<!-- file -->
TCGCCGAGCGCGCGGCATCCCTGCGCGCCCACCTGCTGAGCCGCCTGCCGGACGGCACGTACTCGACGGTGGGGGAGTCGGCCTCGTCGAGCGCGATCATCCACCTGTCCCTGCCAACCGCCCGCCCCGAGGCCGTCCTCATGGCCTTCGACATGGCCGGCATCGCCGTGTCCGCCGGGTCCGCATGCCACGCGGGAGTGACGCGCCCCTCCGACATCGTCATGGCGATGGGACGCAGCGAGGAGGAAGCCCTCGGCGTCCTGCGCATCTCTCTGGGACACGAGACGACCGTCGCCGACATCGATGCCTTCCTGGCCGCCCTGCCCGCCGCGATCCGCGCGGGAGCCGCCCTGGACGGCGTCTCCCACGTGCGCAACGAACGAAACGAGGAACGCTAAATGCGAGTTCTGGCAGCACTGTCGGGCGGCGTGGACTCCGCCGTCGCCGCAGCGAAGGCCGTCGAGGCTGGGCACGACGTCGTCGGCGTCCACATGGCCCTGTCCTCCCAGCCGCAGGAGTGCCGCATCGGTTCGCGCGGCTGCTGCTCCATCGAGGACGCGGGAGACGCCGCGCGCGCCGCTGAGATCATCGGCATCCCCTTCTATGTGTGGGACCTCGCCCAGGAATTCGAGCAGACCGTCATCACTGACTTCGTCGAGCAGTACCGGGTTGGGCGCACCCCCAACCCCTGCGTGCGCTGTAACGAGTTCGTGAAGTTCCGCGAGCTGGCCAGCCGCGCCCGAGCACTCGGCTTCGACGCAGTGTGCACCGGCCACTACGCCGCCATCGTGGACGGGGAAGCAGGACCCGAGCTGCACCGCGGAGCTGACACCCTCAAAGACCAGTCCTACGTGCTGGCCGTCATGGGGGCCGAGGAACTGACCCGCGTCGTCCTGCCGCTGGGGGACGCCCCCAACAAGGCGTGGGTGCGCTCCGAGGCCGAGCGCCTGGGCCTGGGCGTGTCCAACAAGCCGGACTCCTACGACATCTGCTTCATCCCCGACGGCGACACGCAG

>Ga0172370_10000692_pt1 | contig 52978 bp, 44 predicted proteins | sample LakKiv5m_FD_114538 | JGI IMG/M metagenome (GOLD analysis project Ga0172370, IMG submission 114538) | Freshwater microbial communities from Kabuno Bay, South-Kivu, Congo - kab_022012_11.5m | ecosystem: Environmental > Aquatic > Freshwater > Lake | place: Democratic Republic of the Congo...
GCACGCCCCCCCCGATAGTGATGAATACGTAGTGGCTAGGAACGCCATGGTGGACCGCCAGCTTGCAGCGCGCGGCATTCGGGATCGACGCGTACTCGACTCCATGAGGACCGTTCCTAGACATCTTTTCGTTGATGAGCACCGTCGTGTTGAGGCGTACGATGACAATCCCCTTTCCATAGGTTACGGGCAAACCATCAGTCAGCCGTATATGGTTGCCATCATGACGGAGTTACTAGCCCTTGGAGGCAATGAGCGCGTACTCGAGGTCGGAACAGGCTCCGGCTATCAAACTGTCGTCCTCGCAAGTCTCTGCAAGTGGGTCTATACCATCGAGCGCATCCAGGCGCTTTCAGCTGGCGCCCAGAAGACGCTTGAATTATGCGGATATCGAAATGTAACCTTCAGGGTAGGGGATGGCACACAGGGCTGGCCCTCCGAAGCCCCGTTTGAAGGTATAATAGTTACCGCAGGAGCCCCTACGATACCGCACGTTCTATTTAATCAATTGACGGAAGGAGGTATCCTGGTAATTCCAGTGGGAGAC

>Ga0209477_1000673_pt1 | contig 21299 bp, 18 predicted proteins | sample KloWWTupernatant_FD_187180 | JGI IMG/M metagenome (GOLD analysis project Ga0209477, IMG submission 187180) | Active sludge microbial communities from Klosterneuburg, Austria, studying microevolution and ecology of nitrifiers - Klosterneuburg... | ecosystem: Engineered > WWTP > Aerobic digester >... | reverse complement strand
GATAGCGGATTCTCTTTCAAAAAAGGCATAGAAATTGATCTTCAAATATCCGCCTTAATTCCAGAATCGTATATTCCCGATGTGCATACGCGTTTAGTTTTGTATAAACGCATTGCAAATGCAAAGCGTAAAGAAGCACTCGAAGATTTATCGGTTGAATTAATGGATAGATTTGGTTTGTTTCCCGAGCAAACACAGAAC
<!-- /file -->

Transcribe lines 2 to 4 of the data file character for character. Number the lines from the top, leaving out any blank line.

>Ga0172370_10000692_pt1 | contig 52978 bp, 44 predicted proteins | sample LakKiv5m_FD_114538 | JGI IMG/M metagenome (GOLD analysis project Ga0172370, IMG submission 114538) | Freshwater microbial communities from Kabuno Bay, South-Kivu, Congo - kab_022012_11.5m | ecosystem: Environmental > Aquatic > Freshwater > Lake | place: Democratic Republic of the Congo...
GCACGCCCCCCCCGATAGTGATGAATACGTAGTGGCTAGGAACGCCATGGTGGACCGCCAGCTTGCAGCGCGCGGCATTCGGGATCGACGCGTACTCGACTCCATGAGGACCGTTCCTAGACATCTTTTCGTTGATGAGCACCGTCGTGTTGAGGCGTACGATGACAATCCCCTTTCCATAGGTTACGGGCAAACCATCAGTCAGCCGTATATGGTTGCCATCATGACGGAGTTACTAGCCCTTGGAGGCAATGAGCGCGTACTCGAGGTCGGAACAGGCTCCGGCTATCAAACTGTCGTCCTCGCAAGTCTCTGCAAGTGGGTCTATACCATCGAGCGCATCCAGGCGCTTTCAGCTGGCGCCCAGAAGACGCTTGAATTATGCGGATATCGAAATGTAACCTTCAGGGTAGGGGATGGCACACAGGGCTGGCCCTCCGAAGCCCCGTTTGAAGGTATAATAGTTACCGCAGGAGCCCCTACGATACCGCACGTTCTATTTAATCAATTGACGGAAGGAGGTATCCTGGTAATTCCAGTGGGAGAC

>Ga0209477_1000673_pt1 | contig 21299 bp, 18 predicted proteins | sample KloWWTupernatant_FD_187180 | JGI IMG/M metagenome (GOLD analysis project Ga0209477, IMG submission 187180) | Active sludge microbial communities from Klosterneuburg, Austria, studying microevolution and ecology of nitrifiers - Klosterneuburg... | ecosystem: Engineered > WWTP > Aerobic digester >... | reverse complement strand